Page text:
NEW DELHI: The Cabinet Committee on Economic Affairs on May 11, approved the proposal to amend the policy on allowing Foreign Direct Investment (FDI) in Limited Liability Partnership (LLP) firms.
The FDI in LLPs will be implemented in a calibrated manner, beginning with the ‘open’ sectors where monitoring is not required, subject to the following conditions:
(a) LLPs with FDI will be allowed, through the Government approval route, in those sectors/activities where 100% FDI is allowed, through the automatic route and there are no FDI-linked performance related conditions.
(b) LLPs with FDI will not be allowed to operate in agricultural/plantation activity, print media or real estate business.
(c) LLPs with FDI will not be eligible to make any downstream investments.
There are also further following conditions relating to funding, ownership and management of LLPS:
I. Funding of LLPs:
(a) An Indian company, having FDI, will be permitted to make downstream investment in LLPs only if both the company, as well as the LLP are operating in sectors where 100% FDI is allowed, through the automatic route and there are no FDI-linked performance related conditions.
(b) Foreign Capital participation in the capital structure of the LLPs will be allowed only by way of cash considerations, received by inward remittance, through normal banking channels, or by debit to NRE/FCNR account of the person concerned, maintained with an authorized dealer/authorized bank; and
(c) Foreign Institutional Investors (Flls) and Foreign Venture Capital Investors (FVCIs) will not be permitted to invest in LLPs. LLPs will also not be permitted to avail External Commercial Borrowings (ECBs.)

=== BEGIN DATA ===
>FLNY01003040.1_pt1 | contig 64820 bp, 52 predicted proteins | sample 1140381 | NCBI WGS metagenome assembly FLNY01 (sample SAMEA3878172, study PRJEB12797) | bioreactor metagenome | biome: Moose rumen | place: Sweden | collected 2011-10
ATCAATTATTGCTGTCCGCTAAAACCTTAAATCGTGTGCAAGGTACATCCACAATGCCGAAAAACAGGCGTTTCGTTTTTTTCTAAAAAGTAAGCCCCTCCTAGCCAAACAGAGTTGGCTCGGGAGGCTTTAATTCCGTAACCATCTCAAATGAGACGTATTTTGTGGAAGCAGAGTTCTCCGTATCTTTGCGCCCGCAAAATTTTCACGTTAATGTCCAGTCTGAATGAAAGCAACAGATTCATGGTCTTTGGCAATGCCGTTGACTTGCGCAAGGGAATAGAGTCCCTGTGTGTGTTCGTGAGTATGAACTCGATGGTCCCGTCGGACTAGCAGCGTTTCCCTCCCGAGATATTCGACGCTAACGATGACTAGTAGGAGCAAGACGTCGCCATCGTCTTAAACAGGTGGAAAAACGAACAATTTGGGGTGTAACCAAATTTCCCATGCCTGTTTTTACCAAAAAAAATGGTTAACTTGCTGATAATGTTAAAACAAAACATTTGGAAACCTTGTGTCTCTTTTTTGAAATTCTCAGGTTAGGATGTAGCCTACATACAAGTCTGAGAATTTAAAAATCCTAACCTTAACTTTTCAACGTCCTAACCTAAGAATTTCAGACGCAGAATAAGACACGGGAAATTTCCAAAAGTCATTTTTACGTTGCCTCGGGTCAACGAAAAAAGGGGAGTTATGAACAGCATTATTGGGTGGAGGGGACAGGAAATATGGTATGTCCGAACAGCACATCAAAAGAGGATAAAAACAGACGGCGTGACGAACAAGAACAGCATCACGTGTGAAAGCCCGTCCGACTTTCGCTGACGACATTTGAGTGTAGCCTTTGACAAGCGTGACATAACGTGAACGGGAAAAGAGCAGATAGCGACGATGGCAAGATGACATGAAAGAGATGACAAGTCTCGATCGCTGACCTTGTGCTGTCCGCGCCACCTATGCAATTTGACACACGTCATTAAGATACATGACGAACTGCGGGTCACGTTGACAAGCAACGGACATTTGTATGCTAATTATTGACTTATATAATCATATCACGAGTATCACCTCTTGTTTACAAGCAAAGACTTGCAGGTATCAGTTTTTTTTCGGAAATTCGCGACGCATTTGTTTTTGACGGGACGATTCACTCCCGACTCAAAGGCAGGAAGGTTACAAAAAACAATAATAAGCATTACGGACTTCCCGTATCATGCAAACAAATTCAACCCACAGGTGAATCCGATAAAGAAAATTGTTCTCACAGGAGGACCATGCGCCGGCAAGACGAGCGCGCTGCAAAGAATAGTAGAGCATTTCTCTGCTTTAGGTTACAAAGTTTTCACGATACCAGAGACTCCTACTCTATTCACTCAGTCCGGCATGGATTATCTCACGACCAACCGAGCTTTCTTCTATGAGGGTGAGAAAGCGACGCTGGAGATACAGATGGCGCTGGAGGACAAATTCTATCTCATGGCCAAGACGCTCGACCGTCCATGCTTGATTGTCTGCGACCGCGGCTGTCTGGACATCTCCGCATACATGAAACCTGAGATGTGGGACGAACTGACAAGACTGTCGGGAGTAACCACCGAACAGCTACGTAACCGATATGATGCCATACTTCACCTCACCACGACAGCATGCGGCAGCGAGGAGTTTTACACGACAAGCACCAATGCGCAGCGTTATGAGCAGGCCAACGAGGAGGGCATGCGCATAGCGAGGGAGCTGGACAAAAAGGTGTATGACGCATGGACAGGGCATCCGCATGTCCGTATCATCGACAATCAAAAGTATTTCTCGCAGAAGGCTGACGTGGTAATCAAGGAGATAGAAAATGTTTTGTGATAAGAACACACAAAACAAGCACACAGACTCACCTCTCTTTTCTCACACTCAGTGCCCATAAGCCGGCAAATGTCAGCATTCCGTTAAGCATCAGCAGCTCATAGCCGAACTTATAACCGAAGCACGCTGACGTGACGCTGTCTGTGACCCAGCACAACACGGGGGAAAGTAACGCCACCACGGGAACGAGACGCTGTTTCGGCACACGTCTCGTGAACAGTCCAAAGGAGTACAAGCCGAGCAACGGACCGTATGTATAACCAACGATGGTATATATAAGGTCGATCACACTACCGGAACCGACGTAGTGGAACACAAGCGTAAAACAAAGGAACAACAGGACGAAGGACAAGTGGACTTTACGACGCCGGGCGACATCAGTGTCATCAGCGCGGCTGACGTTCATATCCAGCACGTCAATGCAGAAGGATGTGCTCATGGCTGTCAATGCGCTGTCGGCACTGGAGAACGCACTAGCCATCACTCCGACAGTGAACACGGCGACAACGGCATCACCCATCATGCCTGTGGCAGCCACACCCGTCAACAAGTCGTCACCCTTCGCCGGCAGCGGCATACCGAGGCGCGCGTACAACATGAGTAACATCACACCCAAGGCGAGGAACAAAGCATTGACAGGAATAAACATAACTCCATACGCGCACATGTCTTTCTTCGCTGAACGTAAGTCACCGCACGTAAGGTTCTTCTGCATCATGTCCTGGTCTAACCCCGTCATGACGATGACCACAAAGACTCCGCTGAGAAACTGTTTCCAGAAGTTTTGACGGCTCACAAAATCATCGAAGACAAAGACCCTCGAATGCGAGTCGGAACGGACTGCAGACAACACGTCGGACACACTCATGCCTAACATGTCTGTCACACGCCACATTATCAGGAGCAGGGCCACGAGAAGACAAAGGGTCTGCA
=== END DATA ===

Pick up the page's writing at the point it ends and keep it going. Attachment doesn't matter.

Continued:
II. Ownership and management of LLPs:
(a) For the purpose of determination of the designated partners in respect of LLPs with FDI, the term "resident in India" would have the meaning, as defined for "person resident in India", under Section 2(v) (i) (A) & (B) of the Foreign Exchange Management Act, 1999;
(b) In case the LLP has a body corporate as a designated partner, the body corporate should only be a company registered under the Companies Act and not any other body, such as an LLP or a trust.
III. Conversion of a company with FDI into an LLP will be allowed only if the above stipulations are met and with the prior approval of FIPB/Government.
IV. The designated partners will be responsible for compliance with the above conditions and liable for all penalties imposed on the LLP for their contravention.
Presently, FDI is allowed in Indian companies. It is allowed in a firm or a proprietary concern, subject to certain conditions. FDI in a trust is also allowed with prior Government approval, provided it is a Venture Capital Fund (VCF).
The CCEA’s approval will benefit the Indian economy by attracting greater FDI, creating employment and bringing in international best practices and latest technologies in the country.
The Limited Liability Partnership Act, 2008 (LLP Act) was notified in April, 2009. With the passage of this Act, a new hybrid entity, incorporating the features of a body corporate and a partnership, can now be formed for the purpose of undertaking business in India.